There are few NFL players more polarizing than Tony Romo. People who write about and just follow the NFL alike seem to either think very highly of him, or still believe he is a second-rate quarterback who chokes at crucial times. In past years, he has gotten the usual disproportionate credit for the lack of success of the Dallas Cowboys, but after the very strong year he had in 2014, he has not gotten the commensurate praise from many of the same sources. For fans of the team who have seen how much of the load he carried on his shoulders in the bad years, and who were so thrilled to see him have success last year, it is maddening. Especially when you consider that he is one of the better citizens in the league.
@TomRyleBTB I don't get it. Romo doesn't trash talk in the media. He doesn't get arrested. Never been suspended yet he is hated by all.— Tyshawn Hester (@TyshawnHester1) June 22, 2015
The latest example of this comes from John Clayton of ESPN. Now, I don't want to say the national ESPN site is at times a hotbed of anti-Romo sentiment, but the national ESPN site is at times a hotbed of anti-Romo sentiment. You think they would learn from the past, but apparently this little example continues to slip from their memories.
NFC East QBs, as ranked by Tim Hasselbeck. pic.twitter.com/xoVIIr1KUi— NFL on ESPN (@ESPNNFL) July 23, 2014
No, I most emphatically have not forgotten.
In his contribution to this often ludicrous viewpoint, Clayton was responding to a question about who he thought would be the best NFL quarterbacks over the next three years. The question came from someone in Dallas, who apparently was looking for some input on Romo's chance of being a top flight quarterback the next few seasons. But Clayton apparently did not see Romo as being in that discussion. He listed the top eight quarterbacks, as he saw it, over those three years. And Romo was not included once, not even as an honorable mention.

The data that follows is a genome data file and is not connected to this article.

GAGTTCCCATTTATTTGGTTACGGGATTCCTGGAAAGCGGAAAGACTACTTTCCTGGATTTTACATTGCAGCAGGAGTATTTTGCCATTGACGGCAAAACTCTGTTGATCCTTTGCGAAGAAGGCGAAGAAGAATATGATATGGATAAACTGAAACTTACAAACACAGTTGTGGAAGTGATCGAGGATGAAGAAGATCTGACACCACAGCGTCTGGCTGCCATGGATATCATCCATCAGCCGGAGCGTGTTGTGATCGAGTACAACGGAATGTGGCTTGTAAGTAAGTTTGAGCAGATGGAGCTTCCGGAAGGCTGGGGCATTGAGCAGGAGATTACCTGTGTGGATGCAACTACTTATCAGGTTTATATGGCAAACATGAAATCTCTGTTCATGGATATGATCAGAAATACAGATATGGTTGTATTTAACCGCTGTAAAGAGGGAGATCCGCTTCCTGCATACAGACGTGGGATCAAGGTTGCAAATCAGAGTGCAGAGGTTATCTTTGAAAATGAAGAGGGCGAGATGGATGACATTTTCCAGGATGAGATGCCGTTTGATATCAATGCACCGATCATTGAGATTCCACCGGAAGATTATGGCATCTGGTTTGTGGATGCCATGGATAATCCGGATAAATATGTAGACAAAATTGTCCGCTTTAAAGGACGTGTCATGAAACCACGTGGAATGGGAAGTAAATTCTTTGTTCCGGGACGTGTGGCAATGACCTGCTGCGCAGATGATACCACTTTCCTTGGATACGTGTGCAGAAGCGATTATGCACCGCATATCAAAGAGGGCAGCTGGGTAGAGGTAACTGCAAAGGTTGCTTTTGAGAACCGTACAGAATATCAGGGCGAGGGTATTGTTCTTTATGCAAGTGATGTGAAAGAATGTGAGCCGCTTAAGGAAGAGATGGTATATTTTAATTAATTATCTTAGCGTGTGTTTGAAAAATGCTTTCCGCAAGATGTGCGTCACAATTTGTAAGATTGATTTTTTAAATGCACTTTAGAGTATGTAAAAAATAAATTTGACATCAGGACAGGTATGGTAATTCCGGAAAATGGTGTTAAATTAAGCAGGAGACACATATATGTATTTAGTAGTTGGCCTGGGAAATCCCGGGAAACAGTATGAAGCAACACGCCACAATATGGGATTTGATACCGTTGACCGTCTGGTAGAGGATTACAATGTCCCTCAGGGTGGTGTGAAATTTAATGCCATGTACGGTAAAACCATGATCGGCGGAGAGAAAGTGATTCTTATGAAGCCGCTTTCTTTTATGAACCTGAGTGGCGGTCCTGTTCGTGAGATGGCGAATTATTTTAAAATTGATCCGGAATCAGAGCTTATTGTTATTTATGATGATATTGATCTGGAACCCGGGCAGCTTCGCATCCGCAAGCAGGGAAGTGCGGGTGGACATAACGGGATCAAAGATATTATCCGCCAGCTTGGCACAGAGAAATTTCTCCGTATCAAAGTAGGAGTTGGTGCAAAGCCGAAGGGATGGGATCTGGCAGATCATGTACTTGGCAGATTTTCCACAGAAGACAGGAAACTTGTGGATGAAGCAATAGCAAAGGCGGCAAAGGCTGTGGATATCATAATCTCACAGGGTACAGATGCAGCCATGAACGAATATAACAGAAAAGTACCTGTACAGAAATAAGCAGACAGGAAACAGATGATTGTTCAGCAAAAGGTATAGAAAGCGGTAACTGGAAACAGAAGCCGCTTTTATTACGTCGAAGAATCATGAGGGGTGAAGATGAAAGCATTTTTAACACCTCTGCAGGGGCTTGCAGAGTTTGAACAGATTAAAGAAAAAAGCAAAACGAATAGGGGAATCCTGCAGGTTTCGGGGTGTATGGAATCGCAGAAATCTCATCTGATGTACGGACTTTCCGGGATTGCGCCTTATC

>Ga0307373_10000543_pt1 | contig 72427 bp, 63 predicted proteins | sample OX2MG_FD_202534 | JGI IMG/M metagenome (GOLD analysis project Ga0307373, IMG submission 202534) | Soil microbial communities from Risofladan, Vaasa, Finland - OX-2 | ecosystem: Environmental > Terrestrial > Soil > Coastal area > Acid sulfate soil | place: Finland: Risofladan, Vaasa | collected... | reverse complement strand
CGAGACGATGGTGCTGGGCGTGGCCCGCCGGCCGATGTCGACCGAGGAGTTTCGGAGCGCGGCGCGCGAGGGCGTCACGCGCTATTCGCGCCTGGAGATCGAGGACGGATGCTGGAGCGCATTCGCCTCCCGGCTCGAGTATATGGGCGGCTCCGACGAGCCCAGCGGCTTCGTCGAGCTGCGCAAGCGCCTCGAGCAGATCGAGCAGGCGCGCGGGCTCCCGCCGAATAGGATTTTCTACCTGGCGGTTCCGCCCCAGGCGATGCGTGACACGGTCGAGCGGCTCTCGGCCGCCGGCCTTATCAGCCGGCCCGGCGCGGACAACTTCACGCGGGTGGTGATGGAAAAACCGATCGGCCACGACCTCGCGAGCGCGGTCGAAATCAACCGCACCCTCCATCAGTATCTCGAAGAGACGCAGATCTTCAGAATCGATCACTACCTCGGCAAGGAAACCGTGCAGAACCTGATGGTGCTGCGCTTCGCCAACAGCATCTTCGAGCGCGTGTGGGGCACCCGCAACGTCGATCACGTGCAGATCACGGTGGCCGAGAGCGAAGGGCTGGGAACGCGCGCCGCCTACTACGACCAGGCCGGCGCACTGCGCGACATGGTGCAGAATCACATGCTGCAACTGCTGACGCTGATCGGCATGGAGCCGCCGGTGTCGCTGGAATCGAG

Oh, really? It seems Clayton was unimpressed by the very strong year that Romo had last season, when he tossed 34 touchdowns and only nine interceptions. Or the year before, when he was carrying a much heavier load and still had 31 TDs and only 10 INTs in 15 games. No weight was given to the fact he had the highest quarterback rating in the NFL in 2014. When he went on an absolute tear in December, and had his season end because the defense let the team down in failing to get to a hobbled Aaron Rodgers and the referees made a slightly questionable call on one of the best passes of the year. He didn't think Pro Football Focus' having Romo as the sixth best QB in the league counted, and their system uses a cumulative scoring that in effect cost him points because he was not having to carry the team. And it does look like Clayton has not heard that Romo is in the best health he has been in for years and got in a full workload in the OTAs and minicamp, where he looked very, very sharp.
Is this just ignorance or actual prejudice? I vote for a healthy dose of both. But I am admittedly a fan of the team and Romo. Would an objective writer see this the same way?
Do you consider Todd Archer, one of ESPN's team of Dallas beat writers, objective? Because he doesn't get Clayton's take, either.
Quarterback rankings are always a lively debate. Arguments and opinions are always going to differ.
But not to have Romo in the top 11?
If Bob in Dallas wants my answer for 2015 it would be this: Rodgers, Brady, Luck, Roethlisberger, Peyton Manning and Romo.
Ranked sixth may seem a bit low to many readers here, but it at least puts Romo clearly in the top ten, which from any objective analysis is hard to dispute. Rodgers and Brady are hard to argue with, but Andrew Luck has not really proven he is a top ten quarterback. His rating last season was a respectable but not spectacular 96.5. PFF had him eighth. Ben Roethlisberger I think is pretty much on a level with Romo, and Peyton Manning just does not quite have the magic he once did. A healthy Romo is clearly in the mix here, which is Archer's point.
Given that Romo has a superb offensive line, a couple of world class receivers in Dez Bryant and Jason Witten, two more very good targets in Terrance Williams and Cole Beasley, and a defense that we hope is going to take the next step, and this year's Cowboys may make it even farther this season. I won't make any predictions here, but I will state a hope that the Cowboys are going to make Clayton and his ilk eat their words.
But I don't expect them to give him any credit if the team does equal or better its success from last year. They seem to be genetically incapable of doing so.
And we are not going to forget.